First, a note on terminology. Over the past few years there seems to have been some confusion surrounding the definition of each entity. Whilst in principle social media marketing and content marketing are run on the same pretense - the promotion of original and interesting ideas through messages to engage new and existing users - the two concepts differ in terms of how and where these messages are promoted.

In social media the focal point is within the social networks themselves as campaigns are operated within these platforms, and each of these campaigns will have separate objectives depending on the network used. For example, a Facebook campaign could be tailored with the aim to increase brand awareness and to promote a user discussion. These endeavours are limited to the amount of characters and the style of content that the network will allow. When it comes to ROI a social media marketer may be able to improve inbound hits to your website through the use of promoted posts, competitions and other interesting snippets of information, but the primary focus is always going to be awareness - a concept which any brand ambassador worth their salt recognises the importance of. Social media isn’t about sales, so if you want to guarantee a better bounce rate from your social to your site, there needs to be entertaining and engaging content available on the other end of the link; which is where content marketing comes in.

With content marketing, the platform is your brand’s own website or blog and you are the only limit to the quality and length of content you can create. The primary objectives with content marketing is increased web traffic, increased brand trust/notoriety and our old pal SEO. For it to work you need to have an expert grasp of your industry, an idea of what your audience are reading at that moment and, you guessed it, an understanding of how keywords will affect your search engine rankings. What you are trying to achieve is the creation of stand-alone articles that are original, exciting, engaging and most importantly, share-worthy; which is where social comes in. If you have an amazing blog piece about how telepathy is the basic source of communication for dolphins (I would totally read that) you need to get it out there. If you’ve done your optimisation homework and have a great e-newsletter database it should have a good organic reach but for likes and shares getting it on social is always your best bet.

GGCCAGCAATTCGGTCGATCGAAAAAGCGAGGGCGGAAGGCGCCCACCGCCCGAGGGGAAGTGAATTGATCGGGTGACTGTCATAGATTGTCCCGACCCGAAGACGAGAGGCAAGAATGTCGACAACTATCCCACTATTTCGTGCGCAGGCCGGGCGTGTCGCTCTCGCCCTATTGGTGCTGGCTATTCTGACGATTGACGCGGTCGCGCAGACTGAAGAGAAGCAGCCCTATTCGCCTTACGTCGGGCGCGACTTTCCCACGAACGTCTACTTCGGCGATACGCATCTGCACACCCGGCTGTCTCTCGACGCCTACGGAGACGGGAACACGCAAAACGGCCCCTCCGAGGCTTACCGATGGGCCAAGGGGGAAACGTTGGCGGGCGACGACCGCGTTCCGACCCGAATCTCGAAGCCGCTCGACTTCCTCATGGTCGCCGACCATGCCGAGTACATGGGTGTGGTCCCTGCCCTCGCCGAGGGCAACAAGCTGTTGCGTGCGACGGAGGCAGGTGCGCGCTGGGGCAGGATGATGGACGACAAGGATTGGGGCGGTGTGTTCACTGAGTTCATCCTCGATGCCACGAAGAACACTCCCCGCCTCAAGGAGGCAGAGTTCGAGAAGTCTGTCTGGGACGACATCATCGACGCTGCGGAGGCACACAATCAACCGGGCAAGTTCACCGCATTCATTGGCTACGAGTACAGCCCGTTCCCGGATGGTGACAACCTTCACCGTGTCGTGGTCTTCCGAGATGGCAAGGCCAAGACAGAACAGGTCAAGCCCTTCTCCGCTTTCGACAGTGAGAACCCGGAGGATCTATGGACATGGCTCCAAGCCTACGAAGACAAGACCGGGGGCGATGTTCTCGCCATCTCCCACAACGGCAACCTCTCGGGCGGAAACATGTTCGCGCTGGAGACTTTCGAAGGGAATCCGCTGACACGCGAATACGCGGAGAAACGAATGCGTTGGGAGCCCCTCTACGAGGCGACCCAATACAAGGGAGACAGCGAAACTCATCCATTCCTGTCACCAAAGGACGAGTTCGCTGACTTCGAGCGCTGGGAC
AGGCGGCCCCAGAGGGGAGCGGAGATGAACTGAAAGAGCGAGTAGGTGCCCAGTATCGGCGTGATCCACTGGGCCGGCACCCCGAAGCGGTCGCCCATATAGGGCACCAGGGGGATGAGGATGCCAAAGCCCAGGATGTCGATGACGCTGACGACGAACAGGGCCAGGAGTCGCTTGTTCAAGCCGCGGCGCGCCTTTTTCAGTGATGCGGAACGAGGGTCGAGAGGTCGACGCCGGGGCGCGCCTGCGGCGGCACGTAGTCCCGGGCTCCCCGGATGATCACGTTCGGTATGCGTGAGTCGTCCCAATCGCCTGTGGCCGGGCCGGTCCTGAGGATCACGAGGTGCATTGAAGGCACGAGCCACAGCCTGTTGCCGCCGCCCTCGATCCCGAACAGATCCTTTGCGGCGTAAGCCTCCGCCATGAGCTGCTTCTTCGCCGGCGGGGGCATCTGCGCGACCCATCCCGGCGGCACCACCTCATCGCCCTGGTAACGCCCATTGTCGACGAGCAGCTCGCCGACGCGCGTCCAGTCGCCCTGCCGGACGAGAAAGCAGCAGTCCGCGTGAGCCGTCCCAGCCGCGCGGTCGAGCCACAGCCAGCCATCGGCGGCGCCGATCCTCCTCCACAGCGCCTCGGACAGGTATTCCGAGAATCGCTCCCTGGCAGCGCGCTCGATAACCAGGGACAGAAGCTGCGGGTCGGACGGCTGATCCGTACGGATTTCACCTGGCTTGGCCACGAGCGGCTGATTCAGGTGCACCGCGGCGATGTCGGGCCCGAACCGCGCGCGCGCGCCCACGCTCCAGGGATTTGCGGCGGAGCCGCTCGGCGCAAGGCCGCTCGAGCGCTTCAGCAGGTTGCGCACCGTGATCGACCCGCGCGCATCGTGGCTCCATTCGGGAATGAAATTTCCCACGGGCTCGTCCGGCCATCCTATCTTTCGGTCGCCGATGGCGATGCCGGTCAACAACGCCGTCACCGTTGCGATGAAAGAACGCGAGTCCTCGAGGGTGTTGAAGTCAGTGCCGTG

Great content means more time spent on your website which in turn builds trust in your product. A great social media presence means a bigger audience recognise your brand. If your social media is up to standard and you have a faithful following, the two concepts work together to build an audience that go to your website for what it provides and feed that back through their own social channels. The more users pick it up, the more it gets checked out, and soon enough up crops the possibility for that funny little word ‘viral’ to be used. All of this happens while sharing one label - your brand.

In the above automotive analogy great content is the engine; it helps get your social media up to higher speeds, reach further and helps it make a bigger noise. Conversely, when your content isn’t receiving the recognition it deserves, a great social media marketer can elevate it to new heights. Come to think of it, social media could just as much be the engine to drive your content as content could be to drive social - I did warn you I wasn’t great with car analogies. I could have opted for a Batman and Robin analogy but each concept is as important as the other and, lets face it, Robin isn’t in any way as important as Batman.

All of us can benefit from a marketing strategy shake-up every once in a while. If you’re looking to enhance either content or social, the other may very well be the answer to your problems.

YouTube App Update Embraces Vertical Videos

YouTube App Update

YouTube has taken a progressive step in a new app update by embracing videos filmed vertically on phones. Widely viewed as a filming faux pas, vertical filming continues to invade our lives as more people seemingly forget which way round the television screen goes. Vertical filming has increased over the past few years with apps such as Vine and Snapchat actively encouraging it.

Until now videos taken this way round have been displayed on YouTube with two rather irritating black bars on either side, shrinking the image and making viewing difficult. The new feature in version 10.28 comes as a welcome solution to this problem, allowing the user to rotate the video to a full screen mode. The micro-update comes in the interim while a fully re-designed app in keeping with Google’s Material Design and including new in-app creation features is being produced.

No word so far from YouTube as to the extent of their reluctance in making the update, however one can imagine a sombre note of “if you can’t beat ‘em, join ‘em” resonating through the halls of YouTube’s creative team. All joking aside, it feels like a great move for the smartphone age as they come into line with the evolving needs of consumers. It certainly allows users to have a better viewing experience.